Brandon Almeiea said he’s been coming to Richmond’s Black and White Days for about six years.
“I own a small heard of registered Holsteins in Hilmar, California,” he said. “I like this show; it’s a fun and laid back show.”
Black and White Days has been a tradition for over a century and is the oldest show of it’s kind in the Western United States. The show brings in serious Holstein owners from near and far.
Harold Thomson, a Richmond resident who used to bring cows, said it’s a pretty good show and talked about how things have changed over the years.
“There aren’t that many dairies left around here,” he said. “There used to be a lot more dairies with small herds. Some had just one or two cows and some were a little larger, but they all came.”
Thomson worked for the Utah State University dairy for years before he retired. He knows cows.
Jon Schumann has been attending Black and White Days for 23 years. He is a herdsman at USU’s dairy. As a Richmond resident, he burns rubber on the highway from his family farm in Treasureton, Idaho and his work in the USU dairy.
Schuman is one of the committee members who puts the show together, drawing crowds from across the country.
Pat Heeren, from Glencoe, Minnesota, said Black and White Days is his favorite show. He has been coming for eight years.
“I get up in the morning and do the chores, I then look at the mountains,” he said. “We don’t have mountains like that in Minnesota.”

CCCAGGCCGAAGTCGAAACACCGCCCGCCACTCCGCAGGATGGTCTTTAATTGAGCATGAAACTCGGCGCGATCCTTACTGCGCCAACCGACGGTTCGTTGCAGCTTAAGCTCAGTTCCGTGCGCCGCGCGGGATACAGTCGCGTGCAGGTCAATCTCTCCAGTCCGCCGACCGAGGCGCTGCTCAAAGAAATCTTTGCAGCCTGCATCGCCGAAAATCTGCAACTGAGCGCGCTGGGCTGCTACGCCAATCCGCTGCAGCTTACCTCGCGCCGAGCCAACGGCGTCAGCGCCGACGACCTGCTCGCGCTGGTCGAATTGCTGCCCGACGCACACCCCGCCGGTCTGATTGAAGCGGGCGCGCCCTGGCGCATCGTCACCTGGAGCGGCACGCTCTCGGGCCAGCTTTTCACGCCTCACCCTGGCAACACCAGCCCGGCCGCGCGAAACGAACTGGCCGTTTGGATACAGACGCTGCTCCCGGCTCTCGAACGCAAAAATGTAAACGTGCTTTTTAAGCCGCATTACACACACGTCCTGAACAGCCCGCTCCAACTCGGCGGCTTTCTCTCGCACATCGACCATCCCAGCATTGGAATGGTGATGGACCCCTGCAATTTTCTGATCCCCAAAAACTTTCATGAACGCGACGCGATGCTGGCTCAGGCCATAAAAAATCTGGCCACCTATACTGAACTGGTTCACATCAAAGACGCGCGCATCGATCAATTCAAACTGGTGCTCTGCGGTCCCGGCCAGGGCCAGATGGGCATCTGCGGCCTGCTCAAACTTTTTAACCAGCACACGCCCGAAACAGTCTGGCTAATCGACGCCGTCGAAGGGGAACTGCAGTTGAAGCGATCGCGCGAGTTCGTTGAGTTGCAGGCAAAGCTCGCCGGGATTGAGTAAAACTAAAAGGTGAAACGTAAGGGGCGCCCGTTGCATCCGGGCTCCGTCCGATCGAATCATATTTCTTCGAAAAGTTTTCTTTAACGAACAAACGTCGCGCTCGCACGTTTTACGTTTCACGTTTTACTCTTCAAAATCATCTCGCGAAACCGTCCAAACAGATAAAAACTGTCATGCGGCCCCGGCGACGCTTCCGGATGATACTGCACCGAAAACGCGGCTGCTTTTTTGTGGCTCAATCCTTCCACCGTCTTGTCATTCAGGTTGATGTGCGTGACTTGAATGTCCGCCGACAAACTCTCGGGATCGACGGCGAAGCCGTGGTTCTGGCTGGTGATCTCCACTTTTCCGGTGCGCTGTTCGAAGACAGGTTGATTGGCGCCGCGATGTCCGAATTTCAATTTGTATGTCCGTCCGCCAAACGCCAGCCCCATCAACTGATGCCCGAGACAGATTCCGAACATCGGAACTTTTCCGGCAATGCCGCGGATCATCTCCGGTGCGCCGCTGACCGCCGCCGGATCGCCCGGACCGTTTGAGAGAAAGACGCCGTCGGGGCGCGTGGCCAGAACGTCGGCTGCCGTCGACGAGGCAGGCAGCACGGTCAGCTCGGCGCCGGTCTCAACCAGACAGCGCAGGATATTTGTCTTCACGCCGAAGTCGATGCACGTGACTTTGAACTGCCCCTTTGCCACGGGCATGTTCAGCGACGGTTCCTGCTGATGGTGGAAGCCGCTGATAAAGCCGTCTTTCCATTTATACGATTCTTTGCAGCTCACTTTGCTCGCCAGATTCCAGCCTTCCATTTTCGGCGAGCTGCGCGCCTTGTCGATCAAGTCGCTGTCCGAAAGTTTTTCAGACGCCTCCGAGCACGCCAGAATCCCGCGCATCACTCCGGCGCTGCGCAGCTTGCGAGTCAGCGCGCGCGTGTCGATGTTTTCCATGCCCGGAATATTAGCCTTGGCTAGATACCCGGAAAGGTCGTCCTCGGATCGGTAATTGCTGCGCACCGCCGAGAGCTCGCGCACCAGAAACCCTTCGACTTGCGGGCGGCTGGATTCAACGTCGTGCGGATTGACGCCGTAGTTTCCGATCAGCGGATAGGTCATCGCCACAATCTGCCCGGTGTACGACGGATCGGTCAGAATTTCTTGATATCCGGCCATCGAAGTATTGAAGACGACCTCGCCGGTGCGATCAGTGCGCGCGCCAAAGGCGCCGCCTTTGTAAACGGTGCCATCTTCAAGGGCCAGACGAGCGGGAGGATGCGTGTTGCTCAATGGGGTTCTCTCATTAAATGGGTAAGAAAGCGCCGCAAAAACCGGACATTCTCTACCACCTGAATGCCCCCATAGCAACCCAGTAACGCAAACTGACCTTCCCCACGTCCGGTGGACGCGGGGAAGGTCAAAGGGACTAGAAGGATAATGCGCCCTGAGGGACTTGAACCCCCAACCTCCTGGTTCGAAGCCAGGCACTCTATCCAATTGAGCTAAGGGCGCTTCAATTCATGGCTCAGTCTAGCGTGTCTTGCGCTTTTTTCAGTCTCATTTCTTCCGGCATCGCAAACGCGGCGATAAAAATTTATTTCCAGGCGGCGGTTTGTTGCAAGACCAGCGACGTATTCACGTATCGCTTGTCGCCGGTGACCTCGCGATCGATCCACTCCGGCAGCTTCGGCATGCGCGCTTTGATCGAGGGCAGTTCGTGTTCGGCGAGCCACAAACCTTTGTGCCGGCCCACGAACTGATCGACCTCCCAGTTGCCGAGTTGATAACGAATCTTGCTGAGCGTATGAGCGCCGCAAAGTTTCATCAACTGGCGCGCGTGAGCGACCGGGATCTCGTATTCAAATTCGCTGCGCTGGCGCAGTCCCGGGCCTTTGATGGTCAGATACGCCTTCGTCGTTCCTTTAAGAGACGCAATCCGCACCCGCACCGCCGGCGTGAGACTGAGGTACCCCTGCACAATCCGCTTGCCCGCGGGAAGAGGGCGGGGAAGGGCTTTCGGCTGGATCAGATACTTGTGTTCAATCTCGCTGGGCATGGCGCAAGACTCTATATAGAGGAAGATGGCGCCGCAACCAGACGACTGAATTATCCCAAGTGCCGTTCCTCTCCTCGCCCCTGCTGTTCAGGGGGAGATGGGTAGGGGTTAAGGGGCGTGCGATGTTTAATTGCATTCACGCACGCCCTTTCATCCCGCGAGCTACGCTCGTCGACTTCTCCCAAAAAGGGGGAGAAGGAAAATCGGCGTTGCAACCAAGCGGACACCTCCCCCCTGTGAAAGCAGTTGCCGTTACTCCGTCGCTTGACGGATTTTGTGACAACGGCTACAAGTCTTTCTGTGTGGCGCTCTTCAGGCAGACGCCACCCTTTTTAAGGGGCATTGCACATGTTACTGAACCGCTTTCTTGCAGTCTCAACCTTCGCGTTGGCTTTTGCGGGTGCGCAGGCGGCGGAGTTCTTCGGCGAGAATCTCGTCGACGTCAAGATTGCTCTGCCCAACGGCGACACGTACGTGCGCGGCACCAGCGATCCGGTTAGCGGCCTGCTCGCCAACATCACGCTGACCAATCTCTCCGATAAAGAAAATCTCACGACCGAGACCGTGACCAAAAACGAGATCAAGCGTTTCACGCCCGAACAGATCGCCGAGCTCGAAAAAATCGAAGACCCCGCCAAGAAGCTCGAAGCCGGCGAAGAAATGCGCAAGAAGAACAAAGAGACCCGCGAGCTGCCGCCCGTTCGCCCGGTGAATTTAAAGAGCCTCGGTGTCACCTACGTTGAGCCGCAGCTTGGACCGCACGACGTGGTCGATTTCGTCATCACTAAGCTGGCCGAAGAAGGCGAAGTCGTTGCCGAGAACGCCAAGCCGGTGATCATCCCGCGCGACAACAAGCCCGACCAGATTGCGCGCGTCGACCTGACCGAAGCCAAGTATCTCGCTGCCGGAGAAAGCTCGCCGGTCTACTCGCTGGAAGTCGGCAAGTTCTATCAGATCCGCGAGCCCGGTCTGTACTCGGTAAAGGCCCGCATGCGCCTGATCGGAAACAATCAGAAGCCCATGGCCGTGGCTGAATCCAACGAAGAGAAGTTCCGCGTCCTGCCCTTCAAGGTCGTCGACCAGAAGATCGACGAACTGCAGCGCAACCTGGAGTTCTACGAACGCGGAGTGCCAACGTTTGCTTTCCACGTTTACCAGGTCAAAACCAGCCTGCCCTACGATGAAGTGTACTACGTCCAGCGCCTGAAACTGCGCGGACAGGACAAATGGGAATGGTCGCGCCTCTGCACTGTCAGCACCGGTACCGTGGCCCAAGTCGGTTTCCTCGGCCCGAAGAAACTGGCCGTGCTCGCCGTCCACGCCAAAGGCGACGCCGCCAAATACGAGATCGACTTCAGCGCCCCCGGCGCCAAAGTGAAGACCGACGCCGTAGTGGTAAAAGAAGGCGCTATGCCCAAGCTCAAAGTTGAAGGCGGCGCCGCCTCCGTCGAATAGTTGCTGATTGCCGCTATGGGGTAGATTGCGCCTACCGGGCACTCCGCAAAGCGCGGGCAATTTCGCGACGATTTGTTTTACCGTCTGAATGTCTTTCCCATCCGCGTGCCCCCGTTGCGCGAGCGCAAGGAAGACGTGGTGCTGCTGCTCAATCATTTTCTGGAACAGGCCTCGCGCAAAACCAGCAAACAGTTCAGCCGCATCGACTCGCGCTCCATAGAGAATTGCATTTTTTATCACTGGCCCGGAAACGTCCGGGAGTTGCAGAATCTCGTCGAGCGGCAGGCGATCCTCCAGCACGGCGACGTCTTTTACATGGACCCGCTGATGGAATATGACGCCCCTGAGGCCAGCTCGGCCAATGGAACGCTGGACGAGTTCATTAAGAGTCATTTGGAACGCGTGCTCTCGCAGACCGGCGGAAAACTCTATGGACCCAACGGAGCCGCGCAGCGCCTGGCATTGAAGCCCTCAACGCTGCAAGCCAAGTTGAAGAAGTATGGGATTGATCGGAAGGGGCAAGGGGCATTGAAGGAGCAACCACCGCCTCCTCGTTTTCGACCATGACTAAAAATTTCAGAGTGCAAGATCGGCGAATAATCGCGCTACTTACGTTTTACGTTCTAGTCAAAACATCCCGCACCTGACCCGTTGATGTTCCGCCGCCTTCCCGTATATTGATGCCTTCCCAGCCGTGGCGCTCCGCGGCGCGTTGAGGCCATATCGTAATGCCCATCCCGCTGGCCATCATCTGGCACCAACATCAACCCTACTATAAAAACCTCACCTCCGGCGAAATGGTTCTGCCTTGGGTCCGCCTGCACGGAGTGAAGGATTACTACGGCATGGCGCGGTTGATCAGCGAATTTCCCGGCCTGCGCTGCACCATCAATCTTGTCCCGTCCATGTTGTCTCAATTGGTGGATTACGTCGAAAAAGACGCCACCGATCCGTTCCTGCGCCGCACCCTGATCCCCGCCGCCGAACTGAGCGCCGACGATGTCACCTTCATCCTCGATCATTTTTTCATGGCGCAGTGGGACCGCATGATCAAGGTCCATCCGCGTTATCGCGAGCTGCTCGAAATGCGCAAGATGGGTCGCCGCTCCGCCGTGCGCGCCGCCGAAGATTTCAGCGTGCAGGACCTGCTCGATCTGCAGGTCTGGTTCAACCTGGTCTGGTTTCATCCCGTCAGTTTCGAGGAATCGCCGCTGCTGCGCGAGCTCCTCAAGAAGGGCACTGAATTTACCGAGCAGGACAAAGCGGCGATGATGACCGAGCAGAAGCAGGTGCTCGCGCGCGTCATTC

Kade Harris, of Richmond, said he milks about 300 head of cows with his father, Mike. Kay was there by himself to prepare for the show, while work on the dairy continued. He said he has been attending the cow show for 20 years.
Black and White Days Committee member Judd Anderson said, “This is the biggest Holstein show in one place west of the Mississippi.”
He said this year they will have a chuck wagon breakfast, parade and other activities in the park on Saturday.
The 10K Cowabunga Race will begin at 7:45. At 8 a.m. the 5k and one mile race will start.
“We usually have 150 to 200 people participate in the race,” said race organizer Kelly Crafts. “There are t-shirts and if you dress like a cow you could win a free breakfast.”
People can register online at firstname.lastname@example.org or on the day of the race until 7:15 a.m.
“We used to have a horse show, but I don’t think they are going to this year,” Anderson said. “They canceled it this year because of some horse disease.”